Headstrum — "You Wouldn't Be Shit"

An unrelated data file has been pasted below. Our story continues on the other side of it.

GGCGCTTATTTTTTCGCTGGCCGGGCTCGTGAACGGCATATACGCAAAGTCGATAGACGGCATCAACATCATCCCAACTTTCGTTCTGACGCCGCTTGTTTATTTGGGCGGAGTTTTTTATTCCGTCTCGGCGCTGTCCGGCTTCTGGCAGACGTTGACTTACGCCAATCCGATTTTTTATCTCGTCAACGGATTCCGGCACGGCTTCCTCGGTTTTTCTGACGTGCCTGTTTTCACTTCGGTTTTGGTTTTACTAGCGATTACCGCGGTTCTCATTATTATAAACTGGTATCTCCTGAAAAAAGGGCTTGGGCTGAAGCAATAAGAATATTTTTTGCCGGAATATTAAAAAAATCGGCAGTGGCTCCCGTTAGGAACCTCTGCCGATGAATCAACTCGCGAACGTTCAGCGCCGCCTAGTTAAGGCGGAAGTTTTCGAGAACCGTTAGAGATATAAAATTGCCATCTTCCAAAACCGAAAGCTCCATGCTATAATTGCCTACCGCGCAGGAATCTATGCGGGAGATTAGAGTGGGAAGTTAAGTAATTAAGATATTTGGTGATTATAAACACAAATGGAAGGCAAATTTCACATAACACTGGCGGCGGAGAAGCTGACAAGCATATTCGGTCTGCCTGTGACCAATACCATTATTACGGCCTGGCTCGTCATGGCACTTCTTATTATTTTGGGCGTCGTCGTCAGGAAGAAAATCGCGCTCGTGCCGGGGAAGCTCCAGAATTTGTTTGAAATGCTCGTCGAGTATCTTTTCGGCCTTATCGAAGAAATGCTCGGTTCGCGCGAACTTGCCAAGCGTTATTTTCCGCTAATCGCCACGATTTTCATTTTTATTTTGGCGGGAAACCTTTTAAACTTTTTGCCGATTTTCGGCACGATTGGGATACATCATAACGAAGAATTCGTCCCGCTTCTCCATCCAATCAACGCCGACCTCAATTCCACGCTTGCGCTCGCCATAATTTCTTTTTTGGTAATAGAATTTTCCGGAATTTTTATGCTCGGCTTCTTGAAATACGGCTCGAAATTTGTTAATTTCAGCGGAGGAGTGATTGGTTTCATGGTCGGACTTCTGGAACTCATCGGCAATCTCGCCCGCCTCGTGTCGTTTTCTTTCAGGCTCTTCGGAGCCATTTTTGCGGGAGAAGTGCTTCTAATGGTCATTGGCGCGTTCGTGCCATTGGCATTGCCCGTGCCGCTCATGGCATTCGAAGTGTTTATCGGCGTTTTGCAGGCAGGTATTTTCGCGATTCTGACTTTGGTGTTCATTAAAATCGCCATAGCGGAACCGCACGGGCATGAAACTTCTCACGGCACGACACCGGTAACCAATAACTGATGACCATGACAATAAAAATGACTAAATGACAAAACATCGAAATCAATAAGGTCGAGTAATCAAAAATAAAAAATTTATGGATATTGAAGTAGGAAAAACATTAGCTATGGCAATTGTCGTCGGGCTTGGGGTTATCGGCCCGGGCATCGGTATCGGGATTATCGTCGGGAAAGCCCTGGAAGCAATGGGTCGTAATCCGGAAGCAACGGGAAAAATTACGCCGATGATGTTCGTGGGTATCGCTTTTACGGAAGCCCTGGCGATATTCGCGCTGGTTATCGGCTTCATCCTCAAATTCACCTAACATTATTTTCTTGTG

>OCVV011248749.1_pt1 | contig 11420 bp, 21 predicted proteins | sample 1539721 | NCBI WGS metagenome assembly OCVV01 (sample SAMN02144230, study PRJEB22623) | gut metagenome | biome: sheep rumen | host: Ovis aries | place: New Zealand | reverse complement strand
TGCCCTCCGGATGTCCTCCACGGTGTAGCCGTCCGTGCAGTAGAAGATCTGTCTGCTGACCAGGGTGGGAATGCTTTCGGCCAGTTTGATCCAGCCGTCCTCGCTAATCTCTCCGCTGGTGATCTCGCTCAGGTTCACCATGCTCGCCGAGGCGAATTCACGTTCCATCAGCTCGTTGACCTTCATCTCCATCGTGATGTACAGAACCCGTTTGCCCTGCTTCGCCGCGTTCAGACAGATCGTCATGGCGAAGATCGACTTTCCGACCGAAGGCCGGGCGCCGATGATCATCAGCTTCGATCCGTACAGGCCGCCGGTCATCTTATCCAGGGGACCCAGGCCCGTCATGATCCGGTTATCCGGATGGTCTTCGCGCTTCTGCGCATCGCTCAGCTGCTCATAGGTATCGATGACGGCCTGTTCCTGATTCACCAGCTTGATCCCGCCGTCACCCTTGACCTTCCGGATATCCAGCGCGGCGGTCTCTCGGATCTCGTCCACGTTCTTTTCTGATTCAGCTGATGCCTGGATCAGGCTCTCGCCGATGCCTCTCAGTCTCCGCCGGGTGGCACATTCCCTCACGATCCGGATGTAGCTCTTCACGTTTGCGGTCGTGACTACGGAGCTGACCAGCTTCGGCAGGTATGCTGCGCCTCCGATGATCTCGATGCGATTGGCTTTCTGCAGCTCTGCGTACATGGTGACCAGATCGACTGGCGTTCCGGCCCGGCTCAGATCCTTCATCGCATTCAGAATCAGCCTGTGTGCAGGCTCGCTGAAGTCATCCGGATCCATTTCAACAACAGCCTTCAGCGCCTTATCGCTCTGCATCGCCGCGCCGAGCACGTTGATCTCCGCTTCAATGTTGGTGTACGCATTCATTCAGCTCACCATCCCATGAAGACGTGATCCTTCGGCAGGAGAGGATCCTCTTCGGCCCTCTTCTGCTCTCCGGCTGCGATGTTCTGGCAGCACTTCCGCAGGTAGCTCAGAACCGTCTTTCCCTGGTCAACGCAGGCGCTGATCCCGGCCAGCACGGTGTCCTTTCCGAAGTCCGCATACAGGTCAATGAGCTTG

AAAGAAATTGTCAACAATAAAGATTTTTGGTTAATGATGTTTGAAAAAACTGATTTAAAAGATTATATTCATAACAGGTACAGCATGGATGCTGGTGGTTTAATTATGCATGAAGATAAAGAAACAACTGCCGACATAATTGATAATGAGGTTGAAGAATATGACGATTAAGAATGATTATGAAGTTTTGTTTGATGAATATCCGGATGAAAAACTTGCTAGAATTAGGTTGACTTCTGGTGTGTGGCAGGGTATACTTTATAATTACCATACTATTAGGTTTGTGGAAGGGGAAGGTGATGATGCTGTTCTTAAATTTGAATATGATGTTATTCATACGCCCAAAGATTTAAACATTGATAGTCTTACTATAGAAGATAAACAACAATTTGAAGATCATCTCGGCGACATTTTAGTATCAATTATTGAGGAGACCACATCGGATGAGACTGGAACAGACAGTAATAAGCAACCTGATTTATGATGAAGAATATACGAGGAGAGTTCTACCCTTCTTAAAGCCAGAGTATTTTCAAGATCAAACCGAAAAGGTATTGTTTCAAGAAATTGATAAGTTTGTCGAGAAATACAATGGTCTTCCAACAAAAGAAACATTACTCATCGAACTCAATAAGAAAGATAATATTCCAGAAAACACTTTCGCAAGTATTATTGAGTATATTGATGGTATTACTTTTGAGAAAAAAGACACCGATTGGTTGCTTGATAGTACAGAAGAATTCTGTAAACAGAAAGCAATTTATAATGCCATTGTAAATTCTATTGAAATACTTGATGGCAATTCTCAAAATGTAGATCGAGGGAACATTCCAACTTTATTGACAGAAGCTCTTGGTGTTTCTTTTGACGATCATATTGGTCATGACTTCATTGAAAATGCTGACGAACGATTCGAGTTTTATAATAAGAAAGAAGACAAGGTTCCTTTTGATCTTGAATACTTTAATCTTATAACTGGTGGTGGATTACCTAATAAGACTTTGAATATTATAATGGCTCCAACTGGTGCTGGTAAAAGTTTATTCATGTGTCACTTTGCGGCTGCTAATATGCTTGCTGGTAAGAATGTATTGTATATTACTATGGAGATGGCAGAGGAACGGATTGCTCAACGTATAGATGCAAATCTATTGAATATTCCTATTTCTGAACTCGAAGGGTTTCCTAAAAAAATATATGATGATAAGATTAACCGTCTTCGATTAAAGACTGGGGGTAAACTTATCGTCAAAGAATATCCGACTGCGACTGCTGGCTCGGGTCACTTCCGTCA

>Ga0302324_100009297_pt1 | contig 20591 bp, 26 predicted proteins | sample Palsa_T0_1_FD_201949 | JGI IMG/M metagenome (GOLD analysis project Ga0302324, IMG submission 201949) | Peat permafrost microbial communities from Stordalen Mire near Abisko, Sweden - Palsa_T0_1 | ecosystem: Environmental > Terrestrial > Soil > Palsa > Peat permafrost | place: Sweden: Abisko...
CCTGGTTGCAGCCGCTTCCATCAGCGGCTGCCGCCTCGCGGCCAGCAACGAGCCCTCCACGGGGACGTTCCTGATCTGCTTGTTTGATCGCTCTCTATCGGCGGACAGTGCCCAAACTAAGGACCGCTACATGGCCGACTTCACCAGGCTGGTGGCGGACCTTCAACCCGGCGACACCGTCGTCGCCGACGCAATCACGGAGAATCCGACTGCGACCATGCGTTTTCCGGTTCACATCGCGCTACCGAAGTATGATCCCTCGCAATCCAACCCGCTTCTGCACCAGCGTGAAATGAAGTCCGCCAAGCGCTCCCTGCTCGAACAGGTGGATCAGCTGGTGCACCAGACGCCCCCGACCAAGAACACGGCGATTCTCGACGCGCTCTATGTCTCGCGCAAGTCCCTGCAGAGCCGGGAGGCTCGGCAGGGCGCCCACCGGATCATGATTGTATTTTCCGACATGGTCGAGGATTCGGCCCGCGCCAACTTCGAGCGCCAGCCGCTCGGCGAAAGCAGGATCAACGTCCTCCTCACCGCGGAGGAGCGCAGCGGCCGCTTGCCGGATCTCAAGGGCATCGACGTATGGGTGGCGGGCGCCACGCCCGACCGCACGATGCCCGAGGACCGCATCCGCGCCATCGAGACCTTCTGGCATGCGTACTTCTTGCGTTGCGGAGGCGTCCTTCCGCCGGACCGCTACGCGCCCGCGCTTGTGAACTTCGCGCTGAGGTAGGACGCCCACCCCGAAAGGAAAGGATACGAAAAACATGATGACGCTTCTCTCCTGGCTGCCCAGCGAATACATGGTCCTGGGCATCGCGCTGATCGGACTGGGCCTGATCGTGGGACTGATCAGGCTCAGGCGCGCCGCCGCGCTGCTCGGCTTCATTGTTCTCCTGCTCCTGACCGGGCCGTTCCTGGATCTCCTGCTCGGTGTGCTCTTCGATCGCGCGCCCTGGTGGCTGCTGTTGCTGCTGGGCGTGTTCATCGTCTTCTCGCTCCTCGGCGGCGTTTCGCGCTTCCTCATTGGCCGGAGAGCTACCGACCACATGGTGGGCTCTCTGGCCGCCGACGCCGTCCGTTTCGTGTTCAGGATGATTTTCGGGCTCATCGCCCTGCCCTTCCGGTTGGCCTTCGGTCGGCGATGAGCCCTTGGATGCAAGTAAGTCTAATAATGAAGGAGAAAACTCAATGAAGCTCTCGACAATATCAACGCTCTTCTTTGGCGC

I caught Headstrum a couple weeks ago at a multi-artist release show at The Rebel Lounge and they really blew me away live. These young guys really knew how to rock, and after the show, I have to say that I enjoyed their EP even more with that experience in mind. Queen Creek's Headstrum is Alex Hedstrom (guitar/lead vocals), Tyler Hedstrom (drums), and Sam Lehtinen (bass/vocals), and while it takes a lot for me to get interested in a blues rock band, these talented kids have exactly what it takes. One song that was unforgettable that evening was "You Wouldn't Be Shit," which is where the record gets its title (get it? Without love, you wouldn't be shit), and it's probably their finest, as well as their final, moment on the EP. There's no way around the obvious Queen influence on this song. The first time I heard it, I had to make damn sure that it wasn't a remake of "I Want To Be Free" (it's not), but there may certainly be homage going on here. Whether it's Hedstrom's stunning vocals that easily recall Freddie Mercury or his heavy-as-hell guitar, this song is a nice hard-rock finale to a towering EP.